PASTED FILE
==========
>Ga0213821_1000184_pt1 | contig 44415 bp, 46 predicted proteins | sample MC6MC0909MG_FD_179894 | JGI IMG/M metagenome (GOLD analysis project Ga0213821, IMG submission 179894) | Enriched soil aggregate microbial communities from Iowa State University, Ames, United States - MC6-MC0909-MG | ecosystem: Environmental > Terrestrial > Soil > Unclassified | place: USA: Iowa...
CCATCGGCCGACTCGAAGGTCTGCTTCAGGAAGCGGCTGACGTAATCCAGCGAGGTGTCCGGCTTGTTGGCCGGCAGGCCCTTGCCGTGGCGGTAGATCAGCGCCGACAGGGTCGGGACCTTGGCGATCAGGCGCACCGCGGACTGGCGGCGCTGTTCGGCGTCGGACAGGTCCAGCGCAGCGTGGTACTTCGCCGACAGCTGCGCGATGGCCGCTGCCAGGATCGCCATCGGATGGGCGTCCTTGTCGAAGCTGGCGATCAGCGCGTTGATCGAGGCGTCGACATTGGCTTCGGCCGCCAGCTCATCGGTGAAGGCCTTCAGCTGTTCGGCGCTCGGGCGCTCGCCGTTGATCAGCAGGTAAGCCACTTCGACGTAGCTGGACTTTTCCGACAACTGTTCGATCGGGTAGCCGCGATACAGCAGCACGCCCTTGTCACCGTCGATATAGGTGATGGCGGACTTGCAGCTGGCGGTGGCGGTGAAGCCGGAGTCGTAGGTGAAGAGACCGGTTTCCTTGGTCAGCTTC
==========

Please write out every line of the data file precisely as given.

>Ga0213821_1000184_pt1 | contig 44415 bp, 46 predicted proteins | sample MC6MC0909MG_FD_179894 | JGI IMG/M metagenome (GOLD analysis project Ga0213821, IMG submission 179894) | Enriched soil aggregate microbial communities from Iowa State University, Ames, United States - MC6-MC0909-MG | ecosystem: Environmental > Terrestrial > Soil > Unclassified | place: USA: Iowa...
CCATCGGCCGACTCGAAGGTCTGCTTCAGGAAGCGGCTGACGTAATCCAGCGAGGTGTCCGGCTTGTTGGCCGGCAGGCCCTTGCCGTGGCGGTAGATCAGCGCCGACAGGGTCGGGACCTTGGCGATCAGGCGCACCGCGGACTGGCGGCGCTGTTCGGCGTCGGACAGGTCCAGCGCAGCGTGGTACTTCGCCGACAGCTGCGCGATGGCCGCTGCCAGGATCGCCATCGGATGGGCGTCCTTGTCGAAGCTGGCGATCAGCGCGTTGATCGAGGCGTCGACATTGGCTTCGGCCGCCAGCTCATCGGTGAAGGCCTTCAGCTGTTCGGCGCTCGGGCGCTCGCCGTTGATCAGCAGGTAAGCCACTTCGACGTAGCTGGACTTTTCCGACAACTGTTCGATCGGGTAGCCGCGATACAGCAGCACGCCCTTGTCACCGTCGATATAGGTGATGGCGGACTTGCAGCTGGCGGTGGCGGTGAAGCCGGAGTCGTAGGTGAAGAGACCGGTTTCCTTGGTCAGCTTC